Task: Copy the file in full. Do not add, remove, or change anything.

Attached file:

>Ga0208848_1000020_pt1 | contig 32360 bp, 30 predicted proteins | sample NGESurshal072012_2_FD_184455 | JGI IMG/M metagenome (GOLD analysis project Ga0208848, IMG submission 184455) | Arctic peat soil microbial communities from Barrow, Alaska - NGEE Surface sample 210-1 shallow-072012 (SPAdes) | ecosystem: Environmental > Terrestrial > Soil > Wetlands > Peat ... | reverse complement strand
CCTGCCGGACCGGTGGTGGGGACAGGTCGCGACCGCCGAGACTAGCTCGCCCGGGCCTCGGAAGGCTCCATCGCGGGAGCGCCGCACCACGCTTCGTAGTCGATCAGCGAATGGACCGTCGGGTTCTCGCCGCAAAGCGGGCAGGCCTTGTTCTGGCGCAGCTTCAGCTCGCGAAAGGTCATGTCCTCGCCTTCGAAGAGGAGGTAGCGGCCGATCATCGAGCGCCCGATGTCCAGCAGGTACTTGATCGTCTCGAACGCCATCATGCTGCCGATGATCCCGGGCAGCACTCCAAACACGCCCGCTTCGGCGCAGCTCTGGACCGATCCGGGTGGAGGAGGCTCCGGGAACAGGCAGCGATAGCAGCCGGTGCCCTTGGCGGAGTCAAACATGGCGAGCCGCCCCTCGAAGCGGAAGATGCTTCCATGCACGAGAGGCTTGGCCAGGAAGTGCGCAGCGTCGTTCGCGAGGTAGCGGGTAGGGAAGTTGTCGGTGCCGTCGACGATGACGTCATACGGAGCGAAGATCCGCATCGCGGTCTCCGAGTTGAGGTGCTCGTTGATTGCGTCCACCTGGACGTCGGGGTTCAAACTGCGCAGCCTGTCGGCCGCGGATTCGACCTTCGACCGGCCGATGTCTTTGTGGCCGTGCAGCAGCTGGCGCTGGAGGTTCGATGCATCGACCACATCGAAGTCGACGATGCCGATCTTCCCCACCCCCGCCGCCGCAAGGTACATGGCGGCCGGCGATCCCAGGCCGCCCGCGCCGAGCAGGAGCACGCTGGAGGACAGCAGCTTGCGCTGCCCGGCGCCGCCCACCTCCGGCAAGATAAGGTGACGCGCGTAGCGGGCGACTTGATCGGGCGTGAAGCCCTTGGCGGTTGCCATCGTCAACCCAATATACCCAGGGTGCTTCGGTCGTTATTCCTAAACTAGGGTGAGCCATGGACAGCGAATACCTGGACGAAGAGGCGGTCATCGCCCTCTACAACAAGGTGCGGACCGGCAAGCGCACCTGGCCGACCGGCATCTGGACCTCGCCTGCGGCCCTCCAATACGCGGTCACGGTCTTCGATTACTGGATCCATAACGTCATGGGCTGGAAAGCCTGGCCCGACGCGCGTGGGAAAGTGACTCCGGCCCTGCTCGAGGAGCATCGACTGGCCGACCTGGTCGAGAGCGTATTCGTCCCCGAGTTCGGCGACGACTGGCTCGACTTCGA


>Ga0208848_1000020_pt1 | contig 32360 bp, 30 predicted proteins | sample NGESurshal072012_2_FD_184455 | JGI IMG/M metagenome (GOLD analysis project Ga0208848, IMG submission 184455) | Arctic peat soil microbial communities from Barrow, Alaska - NGEE Surface sample 210-1 shallow-072012 (SPAdes) | ecosystem: Environmental > Terrestrial > Soil > Wetlands > Peat ... | reverse complement strand
CCTGCCGGACCGGTGGTGGGGACAGGTCGCGACCGCCGAGACTAGCTCGCCCGGGCCTCGGAAGGCTCCATCGCGGGAGCGCCGCACCACGCTTCGTAGTCGATCAGCGAATGGACCGTCGGGTTCTCGCCGCAAAGCGGGCAGGCCTTGTTCTGGCGCAGCTTCAGCTCGCGAAAGGTCATGTCCTCGCCTTCGAAGAGGAGGTAGCGGCCGATCATCGAGCGCCCGATGTCCAGCAGGTACTTGATCGTCTCGAACGCCATCATGCTGCCGATGATCCCGGGCAGCACTCCAAACACGCCCGCTTCGGCGCAGCTCTGGACCGATCCGGGTGGAGGAGGCTCCGGGAACAGGCAGCGATAGCAGCCGGTGCCCTTGGCGGAGTCAAACATGGCGAGCCGCCCCTCGAAGCGGAAGATGCTTCCATGCACGAGAGGCTTGGCCAGGAAGTGCGCAGCGTCGTTCGCGAGGTAGCGGGTAGGGAAGTTGTCGGTGCCGTCGACGATGACGTCATACGGAGCGAAGATCCGCATCGCGGTCTCCGAGTTGAGGTGCTCGTTGATTGCGTCCACCTGGACGTCGGGGTTCAAACTGCGCAGCCTGTCGGCCGCGGATTCGACCTTCGACCGGCCGATGTCTTTGTGGCCGTGCAGCAGCTGGCGCTGGAGGTTCGATGCATCGACCACATCGAAGTCGACGATGCCGATCTTCCCCACCCCCGCCGCCGCAAGGTACATGGCGGCCGGCGATCCCAGGCCGCCCGCGCCGAGCAGGAGCACGCTGGAGGACAGCAGCTTGCGCTGCCCGGCGCCGCCCACCTCCGGCAAGATAAGGTGACGCGCGTAGCGGGCGACTTGATCGGGCGTGAAGCCCTTGGCGGTTGCCATCGTCAACCCAATATACCCAGGGTGCTTCGGTCGTTATTCCTAAACTAGGGTGAGCCATGGACAGCGAATACCTGGACGAAGAGGCGGTCATCGCCCTCTACAACAAGGTGCGGACCGGCAAGCGCACCTGGCCGACCGGCATCTGGACCTCGCCTGCGGCCCTCCAATACGCGGTCACGGTCTTCGATTACTGGATCCATAACGTCATGGGCTGGAAAGCCTGGCCCGACGCGCGTGGGAAAGTGACTCCGGCCCTGCTCGAGGAGCATCGACTGGCCGACCTGGTCGAGAGCGTATTCGTCCCCGAGTTCGGCGACGACTGGCTCGACTTCGA